Red Sox want David Ortiz to continue facing lefties even if he can’t hit them

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Red Sox manager Terry Francona said yesterday that he’ll continue to put David Ortiz in the lineup versus left-handed pitchers even though he hasn’t had success against them in years.

Here’s his reasoning:

For David to be successful—and I see his numbers against lefties, believe me, I do—you can’t just sit him because I don’t know if he’d have as much success against righties. I know we believe that. I think there are times where it’ll do him good to maybe give him a break against somebody he struggles with.

The notion that not playing regularly against lefties could hurt Ortiz against righties by making him less effective overall certainly isn’t crazy, but my guess is that the actual data doesn’t support Francona’s hypothesis. Plenty of players are extremely productive in platoon roles every season and left-handed hitters have built entire careers on their ability to mash right-handed pitchers while sitting against southpaws.

Ortiz could be different, I suppose, but Francona wouldn’t know that until he actually tries sitting him against lefties and in the meantime here are Ortiz’s recent numbers against lefties:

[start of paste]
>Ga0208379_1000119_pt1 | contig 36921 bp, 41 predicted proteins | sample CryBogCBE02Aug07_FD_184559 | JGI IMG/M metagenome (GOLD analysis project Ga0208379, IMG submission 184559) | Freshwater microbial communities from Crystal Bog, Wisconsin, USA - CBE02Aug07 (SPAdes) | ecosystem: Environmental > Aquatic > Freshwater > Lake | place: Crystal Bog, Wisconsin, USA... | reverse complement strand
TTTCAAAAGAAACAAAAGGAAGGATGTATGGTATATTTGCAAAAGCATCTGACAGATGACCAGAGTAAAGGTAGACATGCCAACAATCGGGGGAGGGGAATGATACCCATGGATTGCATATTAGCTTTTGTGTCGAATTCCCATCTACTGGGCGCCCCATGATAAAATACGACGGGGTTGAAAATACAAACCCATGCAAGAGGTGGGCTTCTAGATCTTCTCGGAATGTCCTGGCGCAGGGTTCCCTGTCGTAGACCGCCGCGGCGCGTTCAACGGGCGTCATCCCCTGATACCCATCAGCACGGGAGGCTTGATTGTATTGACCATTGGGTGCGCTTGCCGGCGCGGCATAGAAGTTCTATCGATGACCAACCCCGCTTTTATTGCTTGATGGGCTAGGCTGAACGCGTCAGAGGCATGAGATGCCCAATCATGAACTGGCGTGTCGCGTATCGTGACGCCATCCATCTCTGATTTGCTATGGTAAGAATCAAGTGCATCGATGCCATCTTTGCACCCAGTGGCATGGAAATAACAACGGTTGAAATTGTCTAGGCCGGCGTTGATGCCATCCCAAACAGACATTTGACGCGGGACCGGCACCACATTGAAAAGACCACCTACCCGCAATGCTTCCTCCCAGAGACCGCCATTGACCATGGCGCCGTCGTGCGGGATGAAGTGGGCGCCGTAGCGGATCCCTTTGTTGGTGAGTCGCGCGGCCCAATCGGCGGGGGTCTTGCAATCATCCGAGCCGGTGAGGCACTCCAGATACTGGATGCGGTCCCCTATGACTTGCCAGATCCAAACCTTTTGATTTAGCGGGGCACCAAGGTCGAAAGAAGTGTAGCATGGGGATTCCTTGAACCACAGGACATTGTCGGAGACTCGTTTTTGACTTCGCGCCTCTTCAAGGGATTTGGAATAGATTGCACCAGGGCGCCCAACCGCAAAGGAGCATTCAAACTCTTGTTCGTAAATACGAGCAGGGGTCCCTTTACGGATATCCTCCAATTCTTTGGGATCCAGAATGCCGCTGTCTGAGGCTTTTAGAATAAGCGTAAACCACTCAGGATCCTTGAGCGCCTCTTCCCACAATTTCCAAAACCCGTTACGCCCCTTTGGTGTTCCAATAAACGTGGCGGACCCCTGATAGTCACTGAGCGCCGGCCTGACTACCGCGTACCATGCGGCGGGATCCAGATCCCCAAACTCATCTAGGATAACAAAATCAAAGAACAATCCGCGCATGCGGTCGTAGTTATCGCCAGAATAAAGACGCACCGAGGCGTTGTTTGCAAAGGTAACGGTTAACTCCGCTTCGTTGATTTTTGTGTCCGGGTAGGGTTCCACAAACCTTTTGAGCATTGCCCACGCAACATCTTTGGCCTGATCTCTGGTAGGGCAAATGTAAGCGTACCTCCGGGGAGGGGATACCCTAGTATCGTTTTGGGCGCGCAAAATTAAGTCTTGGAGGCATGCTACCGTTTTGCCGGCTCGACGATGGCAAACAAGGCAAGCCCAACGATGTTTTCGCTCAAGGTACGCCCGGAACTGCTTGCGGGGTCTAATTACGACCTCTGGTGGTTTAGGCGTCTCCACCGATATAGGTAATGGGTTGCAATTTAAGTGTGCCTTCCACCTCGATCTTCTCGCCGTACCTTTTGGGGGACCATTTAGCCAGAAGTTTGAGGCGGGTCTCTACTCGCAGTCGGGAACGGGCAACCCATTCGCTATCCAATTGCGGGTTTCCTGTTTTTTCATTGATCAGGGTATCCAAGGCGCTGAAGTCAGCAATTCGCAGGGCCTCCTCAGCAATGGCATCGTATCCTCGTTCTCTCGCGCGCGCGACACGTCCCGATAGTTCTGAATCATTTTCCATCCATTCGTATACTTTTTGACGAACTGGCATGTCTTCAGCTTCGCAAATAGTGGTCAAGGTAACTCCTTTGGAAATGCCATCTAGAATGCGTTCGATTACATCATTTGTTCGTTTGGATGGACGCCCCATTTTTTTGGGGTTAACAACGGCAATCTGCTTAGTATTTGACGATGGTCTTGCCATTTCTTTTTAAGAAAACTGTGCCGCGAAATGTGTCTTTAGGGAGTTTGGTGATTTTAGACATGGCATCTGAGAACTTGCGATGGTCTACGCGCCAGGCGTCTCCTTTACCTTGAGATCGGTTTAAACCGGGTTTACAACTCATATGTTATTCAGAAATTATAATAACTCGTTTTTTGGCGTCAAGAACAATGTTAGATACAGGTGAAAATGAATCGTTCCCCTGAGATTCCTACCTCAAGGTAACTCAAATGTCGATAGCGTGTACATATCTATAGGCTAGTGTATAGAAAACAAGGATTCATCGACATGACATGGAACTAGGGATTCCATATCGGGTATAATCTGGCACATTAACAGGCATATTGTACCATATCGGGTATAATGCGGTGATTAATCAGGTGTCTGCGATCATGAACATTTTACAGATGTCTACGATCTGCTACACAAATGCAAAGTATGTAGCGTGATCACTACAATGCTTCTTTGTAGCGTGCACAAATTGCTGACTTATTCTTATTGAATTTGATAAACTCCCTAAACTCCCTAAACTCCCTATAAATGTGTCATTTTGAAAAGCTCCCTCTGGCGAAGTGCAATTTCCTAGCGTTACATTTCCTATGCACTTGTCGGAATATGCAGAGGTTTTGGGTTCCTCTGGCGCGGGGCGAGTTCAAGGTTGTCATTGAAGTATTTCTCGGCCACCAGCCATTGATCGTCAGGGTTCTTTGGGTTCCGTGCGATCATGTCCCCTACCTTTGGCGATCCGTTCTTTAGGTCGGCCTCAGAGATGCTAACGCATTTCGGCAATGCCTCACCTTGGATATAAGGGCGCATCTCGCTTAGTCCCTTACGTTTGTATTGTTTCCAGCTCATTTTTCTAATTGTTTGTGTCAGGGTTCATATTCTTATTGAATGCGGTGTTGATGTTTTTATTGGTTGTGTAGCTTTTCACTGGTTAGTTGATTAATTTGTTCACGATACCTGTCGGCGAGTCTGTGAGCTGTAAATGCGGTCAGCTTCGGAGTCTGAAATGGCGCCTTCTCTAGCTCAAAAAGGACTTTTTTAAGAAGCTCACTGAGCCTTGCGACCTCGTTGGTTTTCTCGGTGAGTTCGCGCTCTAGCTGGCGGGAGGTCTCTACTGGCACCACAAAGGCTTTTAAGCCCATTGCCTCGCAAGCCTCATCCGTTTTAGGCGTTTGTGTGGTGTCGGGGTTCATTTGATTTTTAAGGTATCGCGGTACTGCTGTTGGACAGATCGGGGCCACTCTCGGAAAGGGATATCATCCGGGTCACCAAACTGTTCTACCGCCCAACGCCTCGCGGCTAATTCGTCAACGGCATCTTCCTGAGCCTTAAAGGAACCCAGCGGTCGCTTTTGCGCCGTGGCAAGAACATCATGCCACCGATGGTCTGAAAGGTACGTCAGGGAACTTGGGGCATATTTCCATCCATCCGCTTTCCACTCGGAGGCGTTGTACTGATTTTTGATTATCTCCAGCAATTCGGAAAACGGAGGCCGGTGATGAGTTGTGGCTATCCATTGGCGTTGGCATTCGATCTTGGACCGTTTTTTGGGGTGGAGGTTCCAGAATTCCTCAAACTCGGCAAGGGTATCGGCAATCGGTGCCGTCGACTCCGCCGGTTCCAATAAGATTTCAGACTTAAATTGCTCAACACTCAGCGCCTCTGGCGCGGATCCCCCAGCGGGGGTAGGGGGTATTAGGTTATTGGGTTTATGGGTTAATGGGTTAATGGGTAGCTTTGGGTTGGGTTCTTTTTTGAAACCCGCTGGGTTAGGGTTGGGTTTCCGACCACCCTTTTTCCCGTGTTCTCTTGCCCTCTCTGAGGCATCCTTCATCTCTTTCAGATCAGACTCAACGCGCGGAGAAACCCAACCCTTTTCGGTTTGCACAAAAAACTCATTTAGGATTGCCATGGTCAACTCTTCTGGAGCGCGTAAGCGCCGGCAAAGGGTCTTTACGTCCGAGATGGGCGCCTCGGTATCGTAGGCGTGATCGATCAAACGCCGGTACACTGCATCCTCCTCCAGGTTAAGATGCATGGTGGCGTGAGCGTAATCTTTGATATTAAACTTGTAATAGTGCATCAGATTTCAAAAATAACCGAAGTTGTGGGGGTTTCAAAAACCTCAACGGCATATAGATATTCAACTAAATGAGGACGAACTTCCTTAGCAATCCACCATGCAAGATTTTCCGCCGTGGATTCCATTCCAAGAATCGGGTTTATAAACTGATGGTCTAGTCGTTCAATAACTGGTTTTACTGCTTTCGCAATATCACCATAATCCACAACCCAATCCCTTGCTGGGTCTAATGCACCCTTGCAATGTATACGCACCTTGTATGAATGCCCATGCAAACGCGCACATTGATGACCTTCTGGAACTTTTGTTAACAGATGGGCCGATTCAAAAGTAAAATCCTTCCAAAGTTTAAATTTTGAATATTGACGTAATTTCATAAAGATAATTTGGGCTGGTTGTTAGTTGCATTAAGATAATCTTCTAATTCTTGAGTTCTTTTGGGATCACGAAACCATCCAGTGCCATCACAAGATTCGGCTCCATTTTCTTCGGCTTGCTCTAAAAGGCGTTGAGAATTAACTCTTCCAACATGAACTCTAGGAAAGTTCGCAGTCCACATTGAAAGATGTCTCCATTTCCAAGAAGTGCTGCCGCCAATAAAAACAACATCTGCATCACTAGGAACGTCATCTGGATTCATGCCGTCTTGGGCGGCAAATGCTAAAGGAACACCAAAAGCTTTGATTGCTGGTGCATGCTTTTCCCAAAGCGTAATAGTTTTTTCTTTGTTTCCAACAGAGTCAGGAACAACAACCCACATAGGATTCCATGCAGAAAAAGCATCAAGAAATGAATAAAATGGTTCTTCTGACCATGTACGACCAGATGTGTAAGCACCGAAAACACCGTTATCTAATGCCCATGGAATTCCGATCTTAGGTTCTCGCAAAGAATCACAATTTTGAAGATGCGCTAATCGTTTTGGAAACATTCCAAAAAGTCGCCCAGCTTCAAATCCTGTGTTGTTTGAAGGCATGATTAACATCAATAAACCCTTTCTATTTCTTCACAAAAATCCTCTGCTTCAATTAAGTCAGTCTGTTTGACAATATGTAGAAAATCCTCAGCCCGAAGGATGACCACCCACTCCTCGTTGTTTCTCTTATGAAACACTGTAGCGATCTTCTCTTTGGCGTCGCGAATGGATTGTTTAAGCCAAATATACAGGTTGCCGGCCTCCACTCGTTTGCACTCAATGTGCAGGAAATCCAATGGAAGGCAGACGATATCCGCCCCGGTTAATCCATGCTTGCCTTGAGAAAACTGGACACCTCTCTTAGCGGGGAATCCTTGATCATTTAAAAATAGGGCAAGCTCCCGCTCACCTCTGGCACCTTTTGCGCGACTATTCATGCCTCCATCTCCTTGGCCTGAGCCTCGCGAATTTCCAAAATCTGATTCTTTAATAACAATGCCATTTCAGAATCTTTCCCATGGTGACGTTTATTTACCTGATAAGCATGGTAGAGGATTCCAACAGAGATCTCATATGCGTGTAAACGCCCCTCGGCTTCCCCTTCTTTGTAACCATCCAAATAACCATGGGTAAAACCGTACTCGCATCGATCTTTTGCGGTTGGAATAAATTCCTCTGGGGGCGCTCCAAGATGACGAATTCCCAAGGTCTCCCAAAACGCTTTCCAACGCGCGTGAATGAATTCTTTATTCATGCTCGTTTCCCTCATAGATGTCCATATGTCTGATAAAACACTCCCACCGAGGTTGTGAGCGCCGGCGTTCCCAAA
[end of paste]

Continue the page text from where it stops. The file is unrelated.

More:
YEAR      AVG      OBP      SLG      OPS
2008     .221     .308     .433     .741
2009     .212     .298     .418     .716
2010     .222     .275     .324     .599

Combined during the past three seasons Ortiz hit .218 with a .291 on-base percentage and .383 slugging percentage off left-handers, which is good for a .674 OPS. To put that lack of production into some context, consider this list of players with a higher career OPS than .674: Aaron Miles, Angel Berroa, Miguel Cairo, Willie Harris, Endy Chavez, Jack Wilson, Luis Rivas, Yuniesky Betancourt, Timo Perez, Geoff Blum, Corey Patterson, Kaz Matsui.

You get the point.

Even if Francona’s theory is correct–and that’s hardly a guarantee–is it worth keeping Ortiz at his best against right-handers if it means filling the designated hitter spot with Aaron Miles-like production against left-handers?

Report: Momentum in talks between Mariners, Jon Jay

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MLB.com’s Mark Feinsand reports that there is some momentum in talks between the Mariners and free agent outfielder Jon Jay.

Jay, 32, hit .296/.374/.375 in 433 plate appearances with the Cubs last season, which is adequate. He’s heralded more for his defense and his ability to play all three outfield spots.

The Mariners are losing center fielder Jarrod Dyson to free agency and likely don’t want to rely on Guillermo Heredia next season, hence the interest in Jay. The free agent class for center fielders is otherwise relatively weak.